"Lexi looks wonderful," Portia observed to no one in particular. "You'd hardly know she was at death's door recently."

"Dearest," Gerald said to Portia, "this would be a good quiet time."

"Would it?"


"If you say so, dear."

"Tonight," Tootie told the room's throngs, "I have welcomed the media into my home," she blew them a little kiss, "I have invited the crème de la crème of New York and Hollywood, and my home town of Washington, D.C., and the worlds of sports and music and fashion. And I have welcomed my dearest old friends to my home –" she glanced toward the knot of musketeers and Lions in the back with a warm smile. "And I've invited you all here with a purpose."

"Yes, yes, we know," Jo griped under her breath. "Come on, Stretch – what's the purpose?"

"She's masterful," Alec said admiringly. "She's always known how to build suspense."

Blair chewed at her bottom lip. Come on, Tootie? What are you up to?

"As some of you know," Tootie told the crowd, "my career has been cooling off."

A murmur of dissent rolled through the room. Tootie held up one hand.

"I know. I know. I am, and always will be, the one and only Dorothy Tootie Ramsey, performer extraordinaire. But every career has cycles, and right now, my career is cooling off. Hollywood and Broadway aren't exactly battering down my door with offers."

More stunned murmurs.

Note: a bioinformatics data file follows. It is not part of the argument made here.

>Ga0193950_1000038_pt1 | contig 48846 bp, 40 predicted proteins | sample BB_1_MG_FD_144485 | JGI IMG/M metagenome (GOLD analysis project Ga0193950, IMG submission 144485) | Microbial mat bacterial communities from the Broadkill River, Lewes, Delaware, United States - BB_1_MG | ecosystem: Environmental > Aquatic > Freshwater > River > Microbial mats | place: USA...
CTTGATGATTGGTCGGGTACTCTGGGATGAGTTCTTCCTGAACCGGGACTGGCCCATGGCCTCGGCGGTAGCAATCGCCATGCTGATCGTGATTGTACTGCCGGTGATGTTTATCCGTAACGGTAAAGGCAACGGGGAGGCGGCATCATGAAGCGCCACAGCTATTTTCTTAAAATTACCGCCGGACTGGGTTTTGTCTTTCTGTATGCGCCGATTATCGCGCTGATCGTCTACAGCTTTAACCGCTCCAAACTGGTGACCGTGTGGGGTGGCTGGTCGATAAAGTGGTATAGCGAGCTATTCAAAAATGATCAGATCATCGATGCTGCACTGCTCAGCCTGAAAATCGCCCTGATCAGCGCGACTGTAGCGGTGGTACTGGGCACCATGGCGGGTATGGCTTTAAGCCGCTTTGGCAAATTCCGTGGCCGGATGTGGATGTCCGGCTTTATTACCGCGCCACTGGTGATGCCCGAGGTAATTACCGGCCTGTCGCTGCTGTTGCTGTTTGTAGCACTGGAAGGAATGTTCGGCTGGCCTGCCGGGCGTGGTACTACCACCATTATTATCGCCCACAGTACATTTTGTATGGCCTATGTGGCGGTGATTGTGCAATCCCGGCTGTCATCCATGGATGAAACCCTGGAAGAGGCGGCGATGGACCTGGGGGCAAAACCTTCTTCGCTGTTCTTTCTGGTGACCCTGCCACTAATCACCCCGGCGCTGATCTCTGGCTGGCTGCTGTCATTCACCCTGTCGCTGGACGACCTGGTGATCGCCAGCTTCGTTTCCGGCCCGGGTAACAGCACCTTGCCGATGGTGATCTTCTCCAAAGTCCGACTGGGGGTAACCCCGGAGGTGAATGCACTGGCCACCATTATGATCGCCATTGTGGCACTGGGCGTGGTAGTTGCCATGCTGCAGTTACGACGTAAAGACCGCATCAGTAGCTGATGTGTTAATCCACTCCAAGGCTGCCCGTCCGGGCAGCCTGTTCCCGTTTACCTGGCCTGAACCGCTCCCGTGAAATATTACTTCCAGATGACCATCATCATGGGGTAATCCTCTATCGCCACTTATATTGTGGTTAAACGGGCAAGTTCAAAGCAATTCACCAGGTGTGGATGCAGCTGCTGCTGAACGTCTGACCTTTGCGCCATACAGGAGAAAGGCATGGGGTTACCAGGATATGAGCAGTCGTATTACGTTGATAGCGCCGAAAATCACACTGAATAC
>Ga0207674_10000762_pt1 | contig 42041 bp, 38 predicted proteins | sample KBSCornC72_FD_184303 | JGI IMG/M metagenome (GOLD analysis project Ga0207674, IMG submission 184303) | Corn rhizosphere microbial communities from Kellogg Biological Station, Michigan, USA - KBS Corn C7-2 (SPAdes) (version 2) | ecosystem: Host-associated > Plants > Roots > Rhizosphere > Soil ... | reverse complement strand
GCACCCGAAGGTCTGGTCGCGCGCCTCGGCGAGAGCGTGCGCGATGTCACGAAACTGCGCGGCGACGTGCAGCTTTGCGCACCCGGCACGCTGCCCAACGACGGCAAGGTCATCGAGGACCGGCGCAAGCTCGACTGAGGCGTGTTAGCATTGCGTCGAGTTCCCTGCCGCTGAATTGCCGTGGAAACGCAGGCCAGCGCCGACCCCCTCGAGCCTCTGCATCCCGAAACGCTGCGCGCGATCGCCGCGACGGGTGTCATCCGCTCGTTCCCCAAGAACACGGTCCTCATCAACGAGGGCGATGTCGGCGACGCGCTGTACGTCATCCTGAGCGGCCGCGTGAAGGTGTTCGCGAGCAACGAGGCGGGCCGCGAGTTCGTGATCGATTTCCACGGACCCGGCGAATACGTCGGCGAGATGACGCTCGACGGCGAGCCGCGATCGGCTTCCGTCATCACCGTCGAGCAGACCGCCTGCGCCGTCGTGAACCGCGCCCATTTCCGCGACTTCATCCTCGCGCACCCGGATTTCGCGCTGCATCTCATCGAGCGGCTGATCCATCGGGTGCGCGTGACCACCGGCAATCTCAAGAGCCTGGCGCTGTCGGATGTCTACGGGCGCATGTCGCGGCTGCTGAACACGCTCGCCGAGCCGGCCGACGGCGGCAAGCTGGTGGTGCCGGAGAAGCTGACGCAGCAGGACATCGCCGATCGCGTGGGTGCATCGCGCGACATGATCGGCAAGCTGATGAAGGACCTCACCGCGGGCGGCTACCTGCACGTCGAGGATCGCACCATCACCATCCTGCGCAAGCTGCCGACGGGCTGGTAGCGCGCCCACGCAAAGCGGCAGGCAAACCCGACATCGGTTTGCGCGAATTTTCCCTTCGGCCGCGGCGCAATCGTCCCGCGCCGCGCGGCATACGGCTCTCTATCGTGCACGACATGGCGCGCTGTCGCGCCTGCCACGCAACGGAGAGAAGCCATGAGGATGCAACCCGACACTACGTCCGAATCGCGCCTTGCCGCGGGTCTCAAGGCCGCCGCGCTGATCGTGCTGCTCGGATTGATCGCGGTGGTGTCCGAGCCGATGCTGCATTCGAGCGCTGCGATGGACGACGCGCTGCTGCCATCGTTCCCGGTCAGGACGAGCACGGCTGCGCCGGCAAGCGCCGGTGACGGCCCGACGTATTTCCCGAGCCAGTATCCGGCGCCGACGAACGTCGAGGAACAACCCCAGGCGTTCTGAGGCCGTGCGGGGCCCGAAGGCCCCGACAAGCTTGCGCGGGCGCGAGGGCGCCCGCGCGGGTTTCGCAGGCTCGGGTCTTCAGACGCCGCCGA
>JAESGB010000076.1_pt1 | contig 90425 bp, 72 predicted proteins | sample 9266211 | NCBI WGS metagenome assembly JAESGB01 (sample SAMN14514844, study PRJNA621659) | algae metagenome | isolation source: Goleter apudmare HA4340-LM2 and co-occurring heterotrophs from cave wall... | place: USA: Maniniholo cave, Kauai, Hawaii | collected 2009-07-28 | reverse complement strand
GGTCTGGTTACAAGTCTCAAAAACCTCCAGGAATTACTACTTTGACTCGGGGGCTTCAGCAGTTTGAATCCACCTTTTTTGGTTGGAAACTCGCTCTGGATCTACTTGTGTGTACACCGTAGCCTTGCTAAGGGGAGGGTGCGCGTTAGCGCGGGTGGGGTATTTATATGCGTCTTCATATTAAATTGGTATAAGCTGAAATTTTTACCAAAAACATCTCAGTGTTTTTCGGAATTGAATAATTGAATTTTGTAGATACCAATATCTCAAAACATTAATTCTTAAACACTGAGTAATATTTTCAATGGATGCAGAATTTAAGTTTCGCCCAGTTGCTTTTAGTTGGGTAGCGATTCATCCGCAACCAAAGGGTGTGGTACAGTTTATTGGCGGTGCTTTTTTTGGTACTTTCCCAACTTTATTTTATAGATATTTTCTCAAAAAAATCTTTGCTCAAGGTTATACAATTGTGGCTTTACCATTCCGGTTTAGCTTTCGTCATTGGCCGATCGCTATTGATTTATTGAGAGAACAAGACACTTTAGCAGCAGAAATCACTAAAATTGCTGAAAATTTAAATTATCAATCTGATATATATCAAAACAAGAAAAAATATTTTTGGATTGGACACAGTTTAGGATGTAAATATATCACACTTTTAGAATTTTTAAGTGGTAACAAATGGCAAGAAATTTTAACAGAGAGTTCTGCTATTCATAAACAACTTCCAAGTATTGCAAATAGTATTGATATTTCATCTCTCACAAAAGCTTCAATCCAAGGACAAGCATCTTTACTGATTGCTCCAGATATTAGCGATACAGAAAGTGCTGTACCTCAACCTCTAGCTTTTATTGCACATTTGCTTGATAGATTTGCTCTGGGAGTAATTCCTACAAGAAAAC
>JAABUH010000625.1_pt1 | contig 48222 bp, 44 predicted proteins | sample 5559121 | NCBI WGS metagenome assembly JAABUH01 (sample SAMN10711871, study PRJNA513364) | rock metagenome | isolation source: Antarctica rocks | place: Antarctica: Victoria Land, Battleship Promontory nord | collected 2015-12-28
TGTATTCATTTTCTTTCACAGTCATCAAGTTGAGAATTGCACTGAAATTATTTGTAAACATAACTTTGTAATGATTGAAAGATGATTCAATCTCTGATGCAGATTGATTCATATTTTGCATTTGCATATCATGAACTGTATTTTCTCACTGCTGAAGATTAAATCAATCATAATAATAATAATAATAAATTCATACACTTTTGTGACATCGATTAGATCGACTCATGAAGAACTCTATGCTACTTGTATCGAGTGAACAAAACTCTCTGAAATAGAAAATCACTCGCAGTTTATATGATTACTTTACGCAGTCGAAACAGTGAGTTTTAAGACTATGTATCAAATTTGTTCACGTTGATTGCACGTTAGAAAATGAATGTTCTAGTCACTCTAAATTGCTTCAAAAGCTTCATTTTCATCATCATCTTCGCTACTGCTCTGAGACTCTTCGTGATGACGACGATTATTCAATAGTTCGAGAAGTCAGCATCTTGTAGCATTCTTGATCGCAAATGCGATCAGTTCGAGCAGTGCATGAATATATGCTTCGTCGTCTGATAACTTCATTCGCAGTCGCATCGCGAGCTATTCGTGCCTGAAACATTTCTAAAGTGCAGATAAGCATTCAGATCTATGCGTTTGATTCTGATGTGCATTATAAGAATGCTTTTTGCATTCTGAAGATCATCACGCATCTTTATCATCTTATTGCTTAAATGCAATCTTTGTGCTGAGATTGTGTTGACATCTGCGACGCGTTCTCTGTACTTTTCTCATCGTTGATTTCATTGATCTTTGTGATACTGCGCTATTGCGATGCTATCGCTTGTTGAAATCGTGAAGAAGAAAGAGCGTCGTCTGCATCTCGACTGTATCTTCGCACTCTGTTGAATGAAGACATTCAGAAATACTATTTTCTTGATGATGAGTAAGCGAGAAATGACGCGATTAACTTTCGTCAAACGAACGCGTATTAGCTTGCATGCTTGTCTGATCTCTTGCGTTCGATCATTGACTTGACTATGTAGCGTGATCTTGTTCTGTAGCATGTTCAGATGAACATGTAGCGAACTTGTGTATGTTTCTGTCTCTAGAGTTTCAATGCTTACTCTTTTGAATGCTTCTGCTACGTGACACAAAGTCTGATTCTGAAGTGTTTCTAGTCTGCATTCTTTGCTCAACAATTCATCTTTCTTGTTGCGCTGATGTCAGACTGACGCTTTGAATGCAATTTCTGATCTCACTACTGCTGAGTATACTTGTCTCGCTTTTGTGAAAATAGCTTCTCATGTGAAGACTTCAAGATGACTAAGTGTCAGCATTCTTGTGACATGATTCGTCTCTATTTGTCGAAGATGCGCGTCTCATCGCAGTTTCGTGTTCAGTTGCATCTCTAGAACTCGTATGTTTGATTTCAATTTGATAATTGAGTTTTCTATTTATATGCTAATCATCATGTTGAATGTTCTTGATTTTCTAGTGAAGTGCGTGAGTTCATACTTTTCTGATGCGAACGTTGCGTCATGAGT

"I know," said Tootie. "I'm not supposed to talk about it, my little slump. I'm supposed to say that I'm 'fielding offers' and waiting for 'the right project'. But the truth is there are very few offers right now – and the ones I'm receiving are piss-poor."

Chuckles … laughter … slightly shocked gasps.

"But that's all right with me," Tootie continued. "Because I've had my times in the sun, and they'll come again. And right now, it's my baby's time in the sun." She gestured toward the massive flat screen, at her and Alec's beautiful, insanely talented daughter. "But I want you all to know I'm not going to sit on the sidelines. It's a complicated world we live in right now, and I want to do my own small bit to help. I am pleased – no, I am honored to announce that I have been appointed the Cultural Liaison to England's 'Better Tomorrow' campaign. It will be a bright new chapter in my life. And I will assume that role in March, once Queen Elizabeth bestows upon me the title of Dame of the British Empire."

More shocked gasps – and then a thunder of applause, hoots and cheers.

Tootie smiled, basking in the response.

Jo and Blair's jaws had dropped.

Alec laughed. "Well," he said over the din, "I always say – 'There is nothing like a dame'."

"Is that legal?" Jo asked him. "Tootie becoming a dame? I mean, her not being British and all?"

"Are you daft, Artemis?"

"Not last time I checked."

"Our fair Tootie? Is it legal? It can only be honorary, of course, as she's not a British subject, but with her BAFTAs and her triumphant stint as Lady Macbeth at the Royal Shakespeare Company, and all the fund-raising she's done for the coal miners and the UK's jobless and – well, for heaven's sake! Is it legal? Half of the UK consider her one of their own. Half, at least."

"I asked a simple question," said Jo. "A simple 'yes' would've been fine."

"Is it legal?" Alec repeated wonderingly. "The very question!"

"So, this means … what? Tootie's like a lady now?"

Jacqueline shook her head. She took another sip of milk. "But it's a great honor – a very great honor, and well deserved. When I think of all she's done for Angledun ..."

"Like what?" Jo asked curiously.

"Good grief, Jo – do you live in a bubble?" asked Alec. "Do you really not know all of the things Tootie has done?"

"Some," Jo said defensively. "Some. But I kind of have my own complicated life, you know. I can't follow Tootie around and write her damn biography."